And then back to Colorado

after Hurricane Ivan tried to kill us. The first two years were bliss, or maybe just post-Hurricane and working-my-ass off depression. But I fished almost daily, learned to tie flies much, much better, became a fly-fishing guide and hiked and ran and biked and camped with my wife and trusted blonde Labrador, Maggie.

Lawn Lake, RMNP

Lawn Lake Rocky Mountain National Park

My Maggie

Maggie, the best dog in the world

All this fishing got me outside on weekends and summer vacations, but it was the running and biking that got me invigorated with nature almost daily. Even now, cruising on the great bike trails in our fair city, I experience summer heat, the smell of a pond with ducks and deer wandering through, musty smelling autumn leaves blowing on the trail, the bone chill of a winter ride in a thirty-five-degree, steel gray winter day, and the glory of spring, the sweet smell of roses, the sound of a rushing stream and the laughter of children in the park on Memorial Day.

Biking Natural High

Biking Oct 2018


Through all these natural highs, I wrote.

And wrote. And wrote some more. Nearly every story and novel include the outdoors, either fly fishing, hiking, biking, or something about saving those beautiful natural wonders for generations to come.


Nature and outdoors infuses me with wonder, joy, and thankfulness of our wonderful Earth.

I hope you will get out and enjoy nature at every opportunity. Teach your children and grandchildren, for they will be the ones to save our planet. And all it takes is a natural high.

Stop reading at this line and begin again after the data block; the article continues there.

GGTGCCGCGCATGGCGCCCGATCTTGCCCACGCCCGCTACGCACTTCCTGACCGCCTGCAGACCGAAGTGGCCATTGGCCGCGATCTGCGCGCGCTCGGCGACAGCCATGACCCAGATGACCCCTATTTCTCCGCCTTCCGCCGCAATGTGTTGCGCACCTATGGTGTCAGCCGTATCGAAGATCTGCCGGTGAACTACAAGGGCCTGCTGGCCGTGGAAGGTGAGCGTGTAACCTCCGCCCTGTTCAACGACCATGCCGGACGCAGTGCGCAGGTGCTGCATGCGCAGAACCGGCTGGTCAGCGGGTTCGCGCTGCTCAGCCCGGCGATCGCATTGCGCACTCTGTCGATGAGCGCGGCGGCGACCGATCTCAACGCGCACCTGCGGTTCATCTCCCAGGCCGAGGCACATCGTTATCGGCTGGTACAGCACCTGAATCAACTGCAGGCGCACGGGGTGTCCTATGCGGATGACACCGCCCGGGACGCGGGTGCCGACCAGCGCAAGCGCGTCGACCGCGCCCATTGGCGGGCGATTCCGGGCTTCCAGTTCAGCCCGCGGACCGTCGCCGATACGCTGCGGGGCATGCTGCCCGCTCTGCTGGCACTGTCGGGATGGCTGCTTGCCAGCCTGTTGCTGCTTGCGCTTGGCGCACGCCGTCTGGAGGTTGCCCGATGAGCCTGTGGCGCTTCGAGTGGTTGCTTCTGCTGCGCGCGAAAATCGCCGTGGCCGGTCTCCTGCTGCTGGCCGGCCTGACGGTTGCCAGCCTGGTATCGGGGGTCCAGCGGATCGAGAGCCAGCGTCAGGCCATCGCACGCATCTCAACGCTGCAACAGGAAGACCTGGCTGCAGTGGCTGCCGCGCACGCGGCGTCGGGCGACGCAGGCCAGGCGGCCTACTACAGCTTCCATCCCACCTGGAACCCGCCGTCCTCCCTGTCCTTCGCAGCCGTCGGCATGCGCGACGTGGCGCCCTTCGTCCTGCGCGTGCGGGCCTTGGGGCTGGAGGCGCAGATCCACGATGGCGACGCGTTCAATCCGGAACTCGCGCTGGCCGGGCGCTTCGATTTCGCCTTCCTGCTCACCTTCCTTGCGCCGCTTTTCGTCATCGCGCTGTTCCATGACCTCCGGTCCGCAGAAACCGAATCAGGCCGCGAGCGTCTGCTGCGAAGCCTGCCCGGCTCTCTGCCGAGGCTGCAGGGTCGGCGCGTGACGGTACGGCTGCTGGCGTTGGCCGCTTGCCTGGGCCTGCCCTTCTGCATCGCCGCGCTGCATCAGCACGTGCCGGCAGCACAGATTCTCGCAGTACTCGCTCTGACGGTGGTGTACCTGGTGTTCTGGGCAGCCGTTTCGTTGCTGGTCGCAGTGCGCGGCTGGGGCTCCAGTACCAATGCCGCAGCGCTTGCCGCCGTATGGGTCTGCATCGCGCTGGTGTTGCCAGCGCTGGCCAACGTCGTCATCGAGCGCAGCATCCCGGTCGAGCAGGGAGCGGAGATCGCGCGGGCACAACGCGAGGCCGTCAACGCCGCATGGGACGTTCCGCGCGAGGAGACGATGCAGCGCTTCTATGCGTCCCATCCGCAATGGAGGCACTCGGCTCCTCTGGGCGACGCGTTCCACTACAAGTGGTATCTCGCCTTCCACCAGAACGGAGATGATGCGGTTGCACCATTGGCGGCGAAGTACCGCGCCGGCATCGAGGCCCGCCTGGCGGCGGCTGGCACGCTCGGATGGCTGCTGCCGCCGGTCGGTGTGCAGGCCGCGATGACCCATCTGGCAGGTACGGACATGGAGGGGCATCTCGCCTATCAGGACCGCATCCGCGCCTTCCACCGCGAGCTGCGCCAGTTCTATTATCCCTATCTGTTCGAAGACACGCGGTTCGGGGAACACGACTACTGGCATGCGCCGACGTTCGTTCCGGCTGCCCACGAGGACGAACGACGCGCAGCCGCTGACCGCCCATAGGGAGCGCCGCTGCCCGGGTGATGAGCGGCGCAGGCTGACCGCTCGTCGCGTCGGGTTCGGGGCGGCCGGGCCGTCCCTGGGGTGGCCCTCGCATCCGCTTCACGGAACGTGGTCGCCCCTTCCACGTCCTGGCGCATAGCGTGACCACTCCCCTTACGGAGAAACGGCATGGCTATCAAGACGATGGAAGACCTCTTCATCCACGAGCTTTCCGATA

Learn more about my books and stories by clicking on them on the right side, or going to my Amazon Page.

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For another free ebook, click here

For a real outdoor adventure, take a look inside this one. 

The Guide

Will your fly fishing guide kill for you?

Milt Mays

Three Simple Stooges

END GLOBAL WARMING, Three Simple Steps

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Washington Post article about the same topic had Ten Steps and the author suggested three steps that most Americans will never do:

ride their bike to work, buy an electric car, and put solar panels on their home. Too expensive, and who wants to buy an electric car in Wyoming, and how can you take your kids to soccer practice on a bicycle? Not very simple steps, really.


There are three much simpler actions to END global warming. And do it in 2 weeks. 

1. Find an eco-terrorist who is a member of OPEC.